Everyone had crazy weather- ours was specially cold during January and February. Winds 50 below zero had my friend scrambling to keep all her surprise lambs warm and dry. Her papa sheep apparently jumped the fence with the ladies, then jumped back out. Without anyone being the wiser until the babies started to arrive.
I rarely, well never, would say no to bottle lambs. We do not breed our own sheep so the only lambs here are orphans. We don’t see too many any more either. Many of my friends have gotten out of the sheep business in the past five years due to life changes in families, kids growing up or wanting to travel.
Tami posted a picture of the lambs on Instagram and things went from there! Buttercup is pictured above. She was a twin, born in the bitter cold. The mom could not get her dry fast enough and she ended up with frost bite on her little ears and back hoofs. We did not know how good her chances were but both wanted to give her a chance to decide on her own. She arrived with her ‘brother’ Oliver (Cotswold sheep)- a twin whose mom could not feed two lambs. Ta-da- two lambs- perfect number.
For the first week things went well. The lambs moved into my office and stayed warm, grew and just cracked me up. It was a long hard winter and I was getting tired out. Oliver and Buttercup saved me. Lambs have such glee in their souls.
As she grew and her hoofs and ears healed, Buttercup started having pain issues. We controlled them with pain medication and she was comfy and happy. Then her hoofs looked more and more like the tissue in both was too damaged to remain viable. Our vet thought maybe she would be ok, as long as she was comfy, to continue on.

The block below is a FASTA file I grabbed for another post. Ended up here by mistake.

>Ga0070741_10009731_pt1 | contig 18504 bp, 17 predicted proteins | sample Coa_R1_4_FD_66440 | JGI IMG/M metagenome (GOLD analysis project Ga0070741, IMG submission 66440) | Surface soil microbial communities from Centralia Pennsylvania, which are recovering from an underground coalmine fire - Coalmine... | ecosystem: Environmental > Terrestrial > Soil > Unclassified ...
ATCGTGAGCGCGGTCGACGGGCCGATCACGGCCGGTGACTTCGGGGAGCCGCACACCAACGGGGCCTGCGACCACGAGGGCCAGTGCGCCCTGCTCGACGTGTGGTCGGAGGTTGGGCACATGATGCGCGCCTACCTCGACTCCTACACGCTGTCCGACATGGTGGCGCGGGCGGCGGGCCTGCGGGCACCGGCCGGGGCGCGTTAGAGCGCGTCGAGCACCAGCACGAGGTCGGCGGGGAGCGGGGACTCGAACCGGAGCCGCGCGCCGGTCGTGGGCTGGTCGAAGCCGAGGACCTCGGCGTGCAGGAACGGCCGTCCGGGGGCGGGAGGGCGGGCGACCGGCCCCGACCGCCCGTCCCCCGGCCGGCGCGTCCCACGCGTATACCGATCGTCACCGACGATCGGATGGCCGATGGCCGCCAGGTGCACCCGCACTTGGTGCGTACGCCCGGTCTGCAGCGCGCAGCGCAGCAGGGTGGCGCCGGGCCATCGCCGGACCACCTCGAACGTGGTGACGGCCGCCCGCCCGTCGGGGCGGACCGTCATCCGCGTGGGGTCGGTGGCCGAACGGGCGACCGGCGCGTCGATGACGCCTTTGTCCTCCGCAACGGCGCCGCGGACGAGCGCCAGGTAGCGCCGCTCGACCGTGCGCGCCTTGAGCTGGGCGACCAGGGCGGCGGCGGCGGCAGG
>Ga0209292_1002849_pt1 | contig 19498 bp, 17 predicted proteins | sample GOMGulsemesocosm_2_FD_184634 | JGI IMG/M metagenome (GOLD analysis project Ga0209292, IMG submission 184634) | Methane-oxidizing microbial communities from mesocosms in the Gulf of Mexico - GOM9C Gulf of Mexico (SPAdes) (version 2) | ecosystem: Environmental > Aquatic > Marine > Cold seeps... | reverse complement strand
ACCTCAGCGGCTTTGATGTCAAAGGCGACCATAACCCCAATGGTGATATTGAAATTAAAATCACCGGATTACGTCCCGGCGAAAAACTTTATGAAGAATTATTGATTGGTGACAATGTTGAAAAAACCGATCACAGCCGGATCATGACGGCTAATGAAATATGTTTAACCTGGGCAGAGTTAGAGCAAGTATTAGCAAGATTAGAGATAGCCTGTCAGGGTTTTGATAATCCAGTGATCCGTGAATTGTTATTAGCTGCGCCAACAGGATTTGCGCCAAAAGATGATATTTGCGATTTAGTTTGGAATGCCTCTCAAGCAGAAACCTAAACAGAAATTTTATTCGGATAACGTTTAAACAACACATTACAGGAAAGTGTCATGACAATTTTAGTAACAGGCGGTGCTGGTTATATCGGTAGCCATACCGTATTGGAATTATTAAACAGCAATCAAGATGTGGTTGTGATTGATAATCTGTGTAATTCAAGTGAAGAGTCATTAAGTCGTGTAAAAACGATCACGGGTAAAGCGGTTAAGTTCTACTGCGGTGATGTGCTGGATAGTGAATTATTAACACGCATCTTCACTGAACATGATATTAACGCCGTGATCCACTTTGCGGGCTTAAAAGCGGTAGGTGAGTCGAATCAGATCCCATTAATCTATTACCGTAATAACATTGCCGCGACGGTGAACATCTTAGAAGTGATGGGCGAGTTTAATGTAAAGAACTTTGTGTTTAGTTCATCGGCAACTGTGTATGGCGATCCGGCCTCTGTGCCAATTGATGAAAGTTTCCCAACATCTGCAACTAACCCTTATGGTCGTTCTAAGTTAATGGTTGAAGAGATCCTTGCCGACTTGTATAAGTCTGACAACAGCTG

We kept Buttercup’s little feet wrapped with pretty bandages and got some really good ideas from fans of our sheep. Manuka honey helped heal her ears but her pain got more and more out of control. She was unable to walk comfortably. It also looked as if her front feet had frostbite too. Sigh. I do not allow animals to suffer so the vet and I made the decision to send Buttercup back to heaven. As she grew, her feet would only have gotten worse as she got heavier. I’ve never had to put a little lamb like her to sleep. I promise them I’ll be there for them no matter how long I get to love them. But they tell me when it is ‘time.’
Afterwards, Oliver was devastated. She was the only other sheep he had ever known. Even after such a short time his grief was profound. He laid down in the last place he saw her and would not get up. It breaks my heart to see animals grieve. Not much consoles them. SO. Tami offered me a little lamb who was a triplet and not getting enough food from his mom.
Enter Maxwell!! A little scamp who is a Cotswold cross. He was half the size of Oliver even though they were born just days apart.
Oliver, Jim and I set off for Tami’s. It was icy and cold so we met at the top of her long, hilly driveway to pick Maxwell up. He is perfect and Oliver loved him right away. Maxwell was not sure about living in the house but Oliver showed him how awesome it is. Tromping around, galloping like little horses all around. Then flopping down in a heap on a pile of blankets OR their favorite bed my Mom sent them.
Oliver was pretty stingy with that bed. It got to the point they ran for it and first one in got piled on top of by the second. Pretty hilarious!
Watch for more stories about these two- there are so many more to tell!!